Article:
After tearing out the lower garden fence so we could widen the driveway and ditch it, plus moving the garden up the hill a good bit we kinda realized we are going to have to put the fence back in a some point. Well, we decided not to just put the crappy metal T posts back in, but instead that we wanted a real fence.
If you have ever done a project like this you will realize that the early planning stage is where you can let your dreams soar free, before the second stage of planning, which is where reality usually shows up and slaps you repeatedly in the face. But considering it didn't dawn on us that we might want to replace that fence, until oh, last week, we had no budget, no planning and no reality. What we did have however, was chainsaws.
And the pickup truck. And trees. So that is what we did. We drove the pickup down to the back, quickly picked out a few trees, and cut them down. We cut the branches off threw them in the back of the pick up and used the bed to measure them to length and boom. Nine fence posts at ten feet tall, leaving a neat six feet that will be above ground. BOO YA. I cannot convey the speed at which we did this, with were like machines, it took less than an hour from start to finish.*
Digging the holes on the other hand, that was a bitch. We used a post hole digger and a pry bar. The the post hole digger was just there mainly to remove the dirt. Taking turns we would ram the pry bar into the hole over and over again to loosen up the rock hard clay at the bottom. The clay hated us. Deeply. Usually once we thought everything was going well we would hit a huge rock. There are only three options when you hit a huge rock.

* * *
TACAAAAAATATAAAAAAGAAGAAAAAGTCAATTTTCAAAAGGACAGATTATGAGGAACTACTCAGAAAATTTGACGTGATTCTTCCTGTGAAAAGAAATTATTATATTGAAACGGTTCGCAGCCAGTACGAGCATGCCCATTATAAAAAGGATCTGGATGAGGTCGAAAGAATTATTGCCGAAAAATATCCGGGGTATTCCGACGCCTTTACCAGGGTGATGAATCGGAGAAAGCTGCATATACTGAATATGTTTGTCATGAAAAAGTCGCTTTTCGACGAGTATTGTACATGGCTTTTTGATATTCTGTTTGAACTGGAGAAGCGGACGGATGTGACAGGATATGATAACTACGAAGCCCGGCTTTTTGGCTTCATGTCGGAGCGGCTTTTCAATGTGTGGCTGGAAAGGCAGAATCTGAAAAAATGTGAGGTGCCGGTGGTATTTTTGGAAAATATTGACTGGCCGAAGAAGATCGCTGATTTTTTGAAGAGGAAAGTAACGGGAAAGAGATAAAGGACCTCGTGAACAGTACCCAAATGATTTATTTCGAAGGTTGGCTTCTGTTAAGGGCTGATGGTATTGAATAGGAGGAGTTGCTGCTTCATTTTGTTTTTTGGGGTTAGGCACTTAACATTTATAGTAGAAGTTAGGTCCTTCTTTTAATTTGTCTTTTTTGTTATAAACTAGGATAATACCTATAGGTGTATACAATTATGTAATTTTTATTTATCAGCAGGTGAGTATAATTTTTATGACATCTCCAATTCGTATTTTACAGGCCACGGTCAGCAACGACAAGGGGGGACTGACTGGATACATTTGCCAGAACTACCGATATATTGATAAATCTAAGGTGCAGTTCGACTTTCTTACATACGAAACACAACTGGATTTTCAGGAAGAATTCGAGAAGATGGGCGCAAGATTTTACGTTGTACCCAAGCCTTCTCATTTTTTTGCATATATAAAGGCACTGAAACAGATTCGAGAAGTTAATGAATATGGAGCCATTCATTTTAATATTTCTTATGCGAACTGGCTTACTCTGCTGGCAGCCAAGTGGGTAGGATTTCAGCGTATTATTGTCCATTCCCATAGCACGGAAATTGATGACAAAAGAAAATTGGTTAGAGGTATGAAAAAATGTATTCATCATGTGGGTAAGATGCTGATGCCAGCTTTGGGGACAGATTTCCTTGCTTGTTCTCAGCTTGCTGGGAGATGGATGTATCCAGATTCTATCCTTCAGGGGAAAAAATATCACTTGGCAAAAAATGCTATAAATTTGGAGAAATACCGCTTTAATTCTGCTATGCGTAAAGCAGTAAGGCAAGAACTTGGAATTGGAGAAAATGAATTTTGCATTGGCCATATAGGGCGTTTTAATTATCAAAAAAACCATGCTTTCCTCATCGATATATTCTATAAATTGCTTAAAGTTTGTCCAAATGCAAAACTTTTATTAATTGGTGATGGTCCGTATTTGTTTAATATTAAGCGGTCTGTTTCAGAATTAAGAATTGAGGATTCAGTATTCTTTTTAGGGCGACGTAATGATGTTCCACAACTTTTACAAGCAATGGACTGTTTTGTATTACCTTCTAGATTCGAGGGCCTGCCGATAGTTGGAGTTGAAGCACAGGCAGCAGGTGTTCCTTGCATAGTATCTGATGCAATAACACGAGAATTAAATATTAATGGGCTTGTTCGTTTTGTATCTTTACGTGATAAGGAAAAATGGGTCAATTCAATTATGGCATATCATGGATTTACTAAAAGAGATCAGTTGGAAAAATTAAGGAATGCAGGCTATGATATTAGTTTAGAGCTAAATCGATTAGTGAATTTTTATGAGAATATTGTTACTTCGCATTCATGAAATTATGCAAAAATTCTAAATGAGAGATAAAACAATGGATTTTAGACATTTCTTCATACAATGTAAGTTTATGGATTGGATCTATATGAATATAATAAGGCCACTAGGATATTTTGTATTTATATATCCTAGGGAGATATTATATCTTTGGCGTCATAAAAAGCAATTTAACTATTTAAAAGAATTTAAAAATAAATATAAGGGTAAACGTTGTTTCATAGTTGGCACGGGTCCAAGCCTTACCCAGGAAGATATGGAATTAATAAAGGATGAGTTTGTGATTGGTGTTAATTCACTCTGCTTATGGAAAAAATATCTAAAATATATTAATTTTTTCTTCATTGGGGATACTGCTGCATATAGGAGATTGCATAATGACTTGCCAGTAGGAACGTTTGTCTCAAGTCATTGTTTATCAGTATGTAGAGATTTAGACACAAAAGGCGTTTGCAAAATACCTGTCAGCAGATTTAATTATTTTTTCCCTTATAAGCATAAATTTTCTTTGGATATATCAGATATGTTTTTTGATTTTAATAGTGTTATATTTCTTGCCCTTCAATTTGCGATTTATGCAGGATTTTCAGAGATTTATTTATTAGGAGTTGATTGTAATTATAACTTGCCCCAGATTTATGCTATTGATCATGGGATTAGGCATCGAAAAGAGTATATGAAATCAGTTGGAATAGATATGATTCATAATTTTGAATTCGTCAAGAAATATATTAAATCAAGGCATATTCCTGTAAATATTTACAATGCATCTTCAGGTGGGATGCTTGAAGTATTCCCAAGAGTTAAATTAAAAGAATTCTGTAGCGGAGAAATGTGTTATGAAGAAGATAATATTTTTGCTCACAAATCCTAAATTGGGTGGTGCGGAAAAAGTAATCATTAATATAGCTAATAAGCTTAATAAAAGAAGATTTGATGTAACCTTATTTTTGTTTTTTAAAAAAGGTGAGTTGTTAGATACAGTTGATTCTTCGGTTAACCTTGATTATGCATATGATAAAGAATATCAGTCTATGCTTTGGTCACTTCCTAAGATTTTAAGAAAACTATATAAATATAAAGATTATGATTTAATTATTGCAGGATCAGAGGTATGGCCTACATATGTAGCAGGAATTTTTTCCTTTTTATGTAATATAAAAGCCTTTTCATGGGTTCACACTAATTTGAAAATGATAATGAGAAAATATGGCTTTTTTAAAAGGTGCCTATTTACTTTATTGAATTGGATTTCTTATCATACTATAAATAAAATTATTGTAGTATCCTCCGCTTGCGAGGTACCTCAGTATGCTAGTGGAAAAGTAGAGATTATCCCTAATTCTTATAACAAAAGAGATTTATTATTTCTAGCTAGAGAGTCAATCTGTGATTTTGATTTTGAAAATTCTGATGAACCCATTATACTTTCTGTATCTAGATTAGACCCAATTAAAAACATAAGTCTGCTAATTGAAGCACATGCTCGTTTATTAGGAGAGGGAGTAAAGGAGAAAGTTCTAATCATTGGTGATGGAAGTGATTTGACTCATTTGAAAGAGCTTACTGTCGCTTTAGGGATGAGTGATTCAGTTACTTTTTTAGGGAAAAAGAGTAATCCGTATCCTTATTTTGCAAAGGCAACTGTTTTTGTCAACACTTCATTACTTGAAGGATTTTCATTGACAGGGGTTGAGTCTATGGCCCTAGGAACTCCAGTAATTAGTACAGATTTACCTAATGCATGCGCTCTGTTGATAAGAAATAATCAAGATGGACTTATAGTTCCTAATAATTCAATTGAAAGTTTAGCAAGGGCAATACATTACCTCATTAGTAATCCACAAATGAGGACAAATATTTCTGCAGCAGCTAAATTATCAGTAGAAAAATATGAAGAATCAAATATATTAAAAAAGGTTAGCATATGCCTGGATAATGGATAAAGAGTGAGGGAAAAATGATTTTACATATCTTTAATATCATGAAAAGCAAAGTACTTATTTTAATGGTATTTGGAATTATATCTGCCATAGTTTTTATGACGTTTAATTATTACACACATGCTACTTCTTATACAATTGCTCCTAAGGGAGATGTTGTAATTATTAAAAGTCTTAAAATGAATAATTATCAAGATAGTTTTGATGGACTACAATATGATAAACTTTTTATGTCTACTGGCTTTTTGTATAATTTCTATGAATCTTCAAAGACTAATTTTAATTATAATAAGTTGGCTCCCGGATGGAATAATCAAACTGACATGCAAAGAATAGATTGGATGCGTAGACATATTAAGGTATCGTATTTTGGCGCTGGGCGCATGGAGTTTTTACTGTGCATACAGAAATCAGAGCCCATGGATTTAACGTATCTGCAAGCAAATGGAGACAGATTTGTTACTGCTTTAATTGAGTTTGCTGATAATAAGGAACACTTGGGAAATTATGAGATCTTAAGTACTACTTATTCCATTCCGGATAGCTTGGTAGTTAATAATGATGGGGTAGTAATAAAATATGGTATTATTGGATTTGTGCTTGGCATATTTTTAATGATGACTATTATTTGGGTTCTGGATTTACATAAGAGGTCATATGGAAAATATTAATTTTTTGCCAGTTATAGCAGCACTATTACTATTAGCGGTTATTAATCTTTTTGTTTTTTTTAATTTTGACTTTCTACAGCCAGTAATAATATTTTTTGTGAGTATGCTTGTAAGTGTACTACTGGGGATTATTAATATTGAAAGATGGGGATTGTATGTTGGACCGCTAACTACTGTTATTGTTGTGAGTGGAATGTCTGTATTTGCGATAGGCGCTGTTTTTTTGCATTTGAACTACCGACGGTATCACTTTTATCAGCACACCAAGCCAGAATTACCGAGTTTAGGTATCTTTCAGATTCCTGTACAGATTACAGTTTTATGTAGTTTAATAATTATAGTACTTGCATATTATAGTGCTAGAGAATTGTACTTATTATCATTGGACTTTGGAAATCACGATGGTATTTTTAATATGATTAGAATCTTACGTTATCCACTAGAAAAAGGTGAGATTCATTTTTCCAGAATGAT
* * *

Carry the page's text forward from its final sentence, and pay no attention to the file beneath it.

1. Pry it out if the earth with the pry bar. That is, if you can find an edge. And if the hole is not too deep. And if the rock is not too big.
2. Bash the rock into smaller pieces with the pry bar. This only works on sedimentary rocks. Also it will make your arms hurt. A lot.
3. Give up and move the damn hole somewhere-the-fuck-else.
Needless to say we did a lot of rock bashing. But we didn't have to move any holes so Scott's spacing was not thrown off. We coated the bottoms of the posts below ground level with wood preserver/poison and shoved them in the ground.
We haven't leveled and placed them all yet, we got rained out, and we still have to put in the gate section, but really this project went fairly well. We did not remove the bark on the fence posts, which I am hoping will not come back to haunt us, although I have seen fence posts done both ways. So I dunno. All in all though, this was the fucking manly way to make fence posts that's for goddamned sure.
Nothing like a little working in the garden with chainsaws.
Really, I think that's how all garden work should be done from now on.
* Because we are AWESOME! And coordinated.